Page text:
When I worked in the software industry the term “sleeping with the bear” was often used to describe the relationship between the company I worked for and the partners and independent software vendors who all together provided solutions based on my companies core technology. The analogy follows that it is all very pleasant sleeping with the bear while it is asleep, you get its warmth and its implicit protection.. however when the bear wakes up you need to be very careful as it does not necessary want to share its bed…
As mentioned earlier Google have now announced a paid for service with a clearer service definition under more strict change control, although denied, does this mean the free API is about to start the much anticipated introduction of map advertising ?
The development of services such as mapstraction and openlayers.org both announced at the conference are examples of web mapping API’s that are attempting to develop independently to the functionality of a single GYM interface.
Overall I must admit I am still taken aback by the energy and pace of development of the new application areas spotlighted at Where 2.0, in contrast to more pedestrian GIS events, these are numerious enough to need a separate post.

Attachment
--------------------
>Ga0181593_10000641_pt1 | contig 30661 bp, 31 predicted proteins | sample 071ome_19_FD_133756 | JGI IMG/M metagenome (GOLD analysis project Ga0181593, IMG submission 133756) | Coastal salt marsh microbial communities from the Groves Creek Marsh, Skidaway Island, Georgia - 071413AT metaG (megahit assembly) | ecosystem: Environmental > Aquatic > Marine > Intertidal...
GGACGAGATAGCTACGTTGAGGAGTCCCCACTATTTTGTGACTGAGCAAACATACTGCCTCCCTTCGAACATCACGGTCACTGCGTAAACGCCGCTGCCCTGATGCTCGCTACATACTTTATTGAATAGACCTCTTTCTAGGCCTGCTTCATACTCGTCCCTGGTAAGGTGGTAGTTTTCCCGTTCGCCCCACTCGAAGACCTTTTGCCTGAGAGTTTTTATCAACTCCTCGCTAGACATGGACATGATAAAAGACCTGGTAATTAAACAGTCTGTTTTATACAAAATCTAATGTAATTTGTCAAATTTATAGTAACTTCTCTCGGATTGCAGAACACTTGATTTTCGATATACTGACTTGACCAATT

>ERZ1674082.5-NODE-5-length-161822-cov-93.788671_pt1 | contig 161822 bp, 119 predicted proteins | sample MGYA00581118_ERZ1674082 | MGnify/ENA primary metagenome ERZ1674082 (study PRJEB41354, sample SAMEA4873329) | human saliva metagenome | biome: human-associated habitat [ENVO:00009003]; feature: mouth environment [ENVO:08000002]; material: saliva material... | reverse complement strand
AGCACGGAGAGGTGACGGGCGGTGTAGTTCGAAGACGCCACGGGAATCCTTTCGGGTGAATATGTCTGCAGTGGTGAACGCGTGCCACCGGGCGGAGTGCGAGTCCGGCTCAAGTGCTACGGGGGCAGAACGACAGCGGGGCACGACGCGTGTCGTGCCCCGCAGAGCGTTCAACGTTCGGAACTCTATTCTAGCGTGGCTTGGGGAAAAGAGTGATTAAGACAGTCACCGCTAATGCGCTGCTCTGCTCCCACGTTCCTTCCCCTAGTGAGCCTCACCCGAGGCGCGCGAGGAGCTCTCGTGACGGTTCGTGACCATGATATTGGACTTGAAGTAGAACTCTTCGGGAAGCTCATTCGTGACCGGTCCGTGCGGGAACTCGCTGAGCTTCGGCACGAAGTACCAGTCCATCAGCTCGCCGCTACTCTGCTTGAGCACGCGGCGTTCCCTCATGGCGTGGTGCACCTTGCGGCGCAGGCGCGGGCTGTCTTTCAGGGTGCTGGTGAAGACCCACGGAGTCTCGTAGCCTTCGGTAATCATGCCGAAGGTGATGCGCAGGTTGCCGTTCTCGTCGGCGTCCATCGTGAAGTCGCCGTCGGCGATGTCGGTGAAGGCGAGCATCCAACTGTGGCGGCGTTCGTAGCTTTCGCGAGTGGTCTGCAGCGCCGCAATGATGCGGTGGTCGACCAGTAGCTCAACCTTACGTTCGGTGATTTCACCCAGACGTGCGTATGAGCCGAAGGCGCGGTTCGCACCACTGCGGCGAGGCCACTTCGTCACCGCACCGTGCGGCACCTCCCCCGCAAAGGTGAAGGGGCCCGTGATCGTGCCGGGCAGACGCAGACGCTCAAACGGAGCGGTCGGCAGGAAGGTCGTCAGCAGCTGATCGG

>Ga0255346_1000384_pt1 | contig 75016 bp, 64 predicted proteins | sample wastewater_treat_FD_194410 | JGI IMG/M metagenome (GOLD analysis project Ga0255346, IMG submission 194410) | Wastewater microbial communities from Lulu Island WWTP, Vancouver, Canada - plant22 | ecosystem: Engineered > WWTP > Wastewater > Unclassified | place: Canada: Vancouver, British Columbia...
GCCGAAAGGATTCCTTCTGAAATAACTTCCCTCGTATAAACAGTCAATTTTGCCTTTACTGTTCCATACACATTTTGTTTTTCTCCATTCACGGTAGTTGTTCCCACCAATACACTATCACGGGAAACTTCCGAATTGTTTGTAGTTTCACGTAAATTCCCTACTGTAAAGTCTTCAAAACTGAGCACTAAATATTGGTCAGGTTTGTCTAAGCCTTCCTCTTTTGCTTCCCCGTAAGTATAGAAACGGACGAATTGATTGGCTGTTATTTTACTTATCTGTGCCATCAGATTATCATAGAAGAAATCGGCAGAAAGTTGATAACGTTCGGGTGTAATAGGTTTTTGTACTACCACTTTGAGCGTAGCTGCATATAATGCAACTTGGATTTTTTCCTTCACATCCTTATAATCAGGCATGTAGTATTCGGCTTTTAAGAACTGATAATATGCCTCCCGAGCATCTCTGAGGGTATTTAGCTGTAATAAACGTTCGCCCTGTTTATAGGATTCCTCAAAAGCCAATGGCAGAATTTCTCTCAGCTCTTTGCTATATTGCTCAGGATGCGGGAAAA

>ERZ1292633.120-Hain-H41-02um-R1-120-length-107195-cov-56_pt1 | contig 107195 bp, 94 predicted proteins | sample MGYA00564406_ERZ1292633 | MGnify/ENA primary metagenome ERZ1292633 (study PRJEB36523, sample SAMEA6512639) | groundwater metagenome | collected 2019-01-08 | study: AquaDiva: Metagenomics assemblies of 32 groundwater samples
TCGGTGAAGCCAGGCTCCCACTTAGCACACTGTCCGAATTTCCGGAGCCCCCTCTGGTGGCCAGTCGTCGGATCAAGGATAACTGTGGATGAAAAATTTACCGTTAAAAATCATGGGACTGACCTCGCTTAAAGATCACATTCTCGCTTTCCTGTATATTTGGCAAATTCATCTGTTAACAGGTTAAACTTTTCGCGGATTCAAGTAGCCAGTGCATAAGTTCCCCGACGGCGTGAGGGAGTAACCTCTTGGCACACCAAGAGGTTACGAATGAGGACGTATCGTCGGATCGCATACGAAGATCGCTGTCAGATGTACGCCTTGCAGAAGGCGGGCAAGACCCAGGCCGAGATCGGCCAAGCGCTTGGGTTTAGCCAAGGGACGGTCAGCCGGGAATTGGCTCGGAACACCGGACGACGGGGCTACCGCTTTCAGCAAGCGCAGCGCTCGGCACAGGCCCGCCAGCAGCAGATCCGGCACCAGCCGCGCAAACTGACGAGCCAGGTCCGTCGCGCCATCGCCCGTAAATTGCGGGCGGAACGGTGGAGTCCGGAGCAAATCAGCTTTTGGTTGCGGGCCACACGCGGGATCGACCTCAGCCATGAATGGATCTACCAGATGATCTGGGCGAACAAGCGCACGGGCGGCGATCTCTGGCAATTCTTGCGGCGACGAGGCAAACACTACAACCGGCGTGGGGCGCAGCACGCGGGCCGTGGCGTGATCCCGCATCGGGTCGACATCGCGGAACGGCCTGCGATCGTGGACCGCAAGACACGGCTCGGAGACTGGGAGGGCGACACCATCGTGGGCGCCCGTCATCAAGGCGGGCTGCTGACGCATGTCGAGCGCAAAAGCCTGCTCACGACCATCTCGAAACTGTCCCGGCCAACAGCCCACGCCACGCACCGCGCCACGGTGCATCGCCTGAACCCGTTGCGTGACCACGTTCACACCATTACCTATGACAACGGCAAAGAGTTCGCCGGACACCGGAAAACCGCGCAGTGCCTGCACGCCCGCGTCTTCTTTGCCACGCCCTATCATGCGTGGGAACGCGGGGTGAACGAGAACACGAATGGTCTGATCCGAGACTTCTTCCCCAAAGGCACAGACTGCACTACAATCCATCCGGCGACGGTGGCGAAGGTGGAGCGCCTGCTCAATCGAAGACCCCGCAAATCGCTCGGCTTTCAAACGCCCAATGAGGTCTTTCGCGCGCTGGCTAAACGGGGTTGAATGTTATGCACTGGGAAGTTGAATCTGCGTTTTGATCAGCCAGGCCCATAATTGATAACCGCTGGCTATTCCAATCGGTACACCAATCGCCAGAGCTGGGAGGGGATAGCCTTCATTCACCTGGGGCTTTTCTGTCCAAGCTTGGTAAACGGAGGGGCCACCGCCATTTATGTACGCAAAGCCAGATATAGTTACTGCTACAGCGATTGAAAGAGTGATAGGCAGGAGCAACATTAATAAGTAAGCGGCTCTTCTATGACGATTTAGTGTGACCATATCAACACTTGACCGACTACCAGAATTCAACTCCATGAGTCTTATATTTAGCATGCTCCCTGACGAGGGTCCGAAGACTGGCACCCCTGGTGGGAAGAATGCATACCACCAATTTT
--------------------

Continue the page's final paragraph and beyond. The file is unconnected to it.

However in saying that, in many ways what is represented here is only the top 10% of an application stack, in effect the mash-up community is standing on the shoulders of the established GI industry, who behind the scenes, do all the difficult work to collect and integrate the data which is made available through the new accessible API’s
This is actually just as is should be, you don’t need to be a mechanic to drive a modern car, so you also don’t need to be a GIS expert to produce a pushpin map – the world however still needs mechanics and GIS experts.
More thoughts on todays presentation highlights tomorrow – I’m off to bed !!
Written and submitted from the Fairmont Hotel, San Jose, using the hotels broadband network.
One reply on “Where 2.0 Day 1 – Sleeping with the bear..”
Mash-ups do not stand on GIS industry shoulders, rather on those of data providers who do not charge for view. SDI as economic engine, not friction.